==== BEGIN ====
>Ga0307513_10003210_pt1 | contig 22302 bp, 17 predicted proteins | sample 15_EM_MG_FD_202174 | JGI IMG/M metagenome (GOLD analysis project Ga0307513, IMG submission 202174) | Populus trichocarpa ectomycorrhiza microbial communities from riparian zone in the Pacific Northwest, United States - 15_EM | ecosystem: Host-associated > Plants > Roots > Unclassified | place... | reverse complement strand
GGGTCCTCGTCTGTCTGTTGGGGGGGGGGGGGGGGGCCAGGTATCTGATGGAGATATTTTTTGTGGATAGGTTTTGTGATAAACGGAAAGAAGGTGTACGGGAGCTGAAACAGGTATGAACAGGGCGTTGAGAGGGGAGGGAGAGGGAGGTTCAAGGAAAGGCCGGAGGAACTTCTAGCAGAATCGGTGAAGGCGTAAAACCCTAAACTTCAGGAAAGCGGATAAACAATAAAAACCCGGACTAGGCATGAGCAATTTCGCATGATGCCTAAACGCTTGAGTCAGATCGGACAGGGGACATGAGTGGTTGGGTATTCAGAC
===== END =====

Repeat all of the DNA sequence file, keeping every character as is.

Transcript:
>Ga0307513_10003210_pt1 | contig 22302 bp, 17 predicted proteins | sample 15_EM_MG_FD_202174 | JGI IMG/M metagenome (GOLD analysis project Ga0307513, IMG submission 202174) | Populus trichocarpa ectomycorrhiza microbial communities from riparian zone in the Pacific Northwest, United States - 15_EM | ecosystem: Host-associated > Plants > Roots > Unclassified | place... | reverse complement strand
GGGTCCTCGTCTGTCTGTTGGGGGGGGGGGGGGGGGCCAGGTATCTGATGGAGATATTTTTTGTGGATAGGTTTTGTGATAAACGGAAAGAAGGTGTACGGGAGCTGAAACAGGTATGAACAGGGCGTTGAGAGGGGAGGGAGAGGGAGGTTCAAGGAAAGGCCGGAGGAACTTCTAGCAGAATCGGTGAAGGCGTAAAACCCTAAACTTCAGGAAAGCGGATAAACAATAAAAACCCGGACTAGGCATGAGCAATTTCGCATGATGCCTAAACGCTTGAGTCAGATCGGACAGGGGACATGAGTGGTTGGGTATTCAGAC